While it is still possible that Mueller will come up with something substantive, or that something flimsy drawn from some version of Mueller’s report will be seized upon by Democrats as evidence if they attempt to impeach Trump next year, it will ultimately be irrelevant. Impeaching the president and removing him from office is a campaign promise on which many Democrats are running this fall. They don’t care what is or is not in the report any more than those of us who have grown impatient with all the lunatic decontextualized speculation about Trump and Russia do. Most Americans made up their mind about these questions long ago. The difference is that unlike professional politicians, hundreds of thousands of serious Mueller watchers are actually invested in the reality of the collusion theory. For them the truth might be painful.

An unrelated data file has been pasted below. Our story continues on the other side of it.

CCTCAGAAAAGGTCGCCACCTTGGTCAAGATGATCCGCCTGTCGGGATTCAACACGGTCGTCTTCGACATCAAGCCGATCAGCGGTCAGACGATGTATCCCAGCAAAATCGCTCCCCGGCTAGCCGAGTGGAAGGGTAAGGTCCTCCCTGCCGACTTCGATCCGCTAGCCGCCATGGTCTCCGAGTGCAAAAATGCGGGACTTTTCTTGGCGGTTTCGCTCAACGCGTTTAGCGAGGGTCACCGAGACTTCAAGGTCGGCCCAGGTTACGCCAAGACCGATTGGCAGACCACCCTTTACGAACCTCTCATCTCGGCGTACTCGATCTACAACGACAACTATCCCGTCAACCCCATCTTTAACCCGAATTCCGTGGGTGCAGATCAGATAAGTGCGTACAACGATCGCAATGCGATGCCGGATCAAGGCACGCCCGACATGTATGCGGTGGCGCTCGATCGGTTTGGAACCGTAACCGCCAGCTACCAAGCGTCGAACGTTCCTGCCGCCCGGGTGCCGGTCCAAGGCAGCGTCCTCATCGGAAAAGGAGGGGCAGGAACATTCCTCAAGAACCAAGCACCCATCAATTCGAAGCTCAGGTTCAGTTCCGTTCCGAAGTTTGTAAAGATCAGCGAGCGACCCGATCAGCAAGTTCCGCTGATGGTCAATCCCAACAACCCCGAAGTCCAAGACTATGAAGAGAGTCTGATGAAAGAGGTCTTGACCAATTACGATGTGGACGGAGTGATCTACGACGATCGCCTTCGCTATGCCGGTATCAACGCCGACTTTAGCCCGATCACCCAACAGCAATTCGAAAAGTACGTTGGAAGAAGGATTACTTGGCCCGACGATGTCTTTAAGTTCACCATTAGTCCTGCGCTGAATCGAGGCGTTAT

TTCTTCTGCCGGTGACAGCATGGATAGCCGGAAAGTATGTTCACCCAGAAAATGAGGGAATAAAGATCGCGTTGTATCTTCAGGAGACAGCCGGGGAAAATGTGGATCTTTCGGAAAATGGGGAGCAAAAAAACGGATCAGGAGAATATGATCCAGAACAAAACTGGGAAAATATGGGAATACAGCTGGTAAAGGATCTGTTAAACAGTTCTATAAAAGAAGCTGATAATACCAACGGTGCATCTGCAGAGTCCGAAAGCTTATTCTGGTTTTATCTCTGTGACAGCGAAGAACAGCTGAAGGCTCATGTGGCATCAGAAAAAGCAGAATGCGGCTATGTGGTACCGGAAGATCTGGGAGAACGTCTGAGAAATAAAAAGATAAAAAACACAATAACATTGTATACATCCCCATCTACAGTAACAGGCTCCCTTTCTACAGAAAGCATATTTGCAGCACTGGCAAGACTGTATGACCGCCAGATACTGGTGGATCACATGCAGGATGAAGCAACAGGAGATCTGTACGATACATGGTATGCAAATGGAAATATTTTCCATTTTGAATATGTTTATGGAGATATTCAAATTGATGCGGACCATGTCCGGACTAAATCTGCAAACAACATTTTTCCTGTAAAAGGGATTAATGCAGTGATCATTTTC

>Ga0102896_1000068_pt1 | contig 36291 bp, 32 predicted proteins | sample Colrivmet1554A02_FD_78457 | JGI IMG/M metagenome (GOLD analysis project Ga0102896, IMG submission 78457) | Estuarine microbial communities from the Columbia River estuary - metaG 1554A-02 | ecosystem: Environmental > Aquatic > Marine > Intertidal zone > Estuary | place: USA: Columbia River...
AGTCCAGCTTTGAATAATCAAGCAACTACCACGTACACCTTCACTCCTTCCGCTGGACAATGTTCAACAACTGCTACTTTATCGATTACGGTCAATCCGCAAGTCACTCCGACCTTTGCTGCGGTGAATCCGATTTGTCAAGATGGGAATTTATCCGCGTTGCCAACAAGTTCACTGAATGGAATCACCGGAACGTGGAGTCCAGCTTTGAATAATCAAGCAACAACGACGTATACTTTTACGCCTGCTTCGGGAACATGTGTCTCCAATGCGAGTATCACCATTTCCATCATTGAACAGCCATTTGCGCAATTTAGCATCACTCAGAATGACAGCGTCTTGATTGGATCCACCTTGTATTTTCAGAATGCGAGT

There are some obvious lessons here. One is that our enemies, real or perceived, are not all working together to destroy all the things we love. Another is that simple explanations are better than complicated ones — an insincere campaign that doesn’t even try in the states that it needs to win is probably going to lose, especially to an opponent who has broken with his party in historic ways in order to appease voters in the states in question. The last and most important is that politics is not an episode of The West Wing: Do-gooders rolling up their shirt sleeves and completing some boring procedural task — writing a complicated report, polishing the text of a rousing speech — in between monologues is rarely how the good guys beat the bad guys.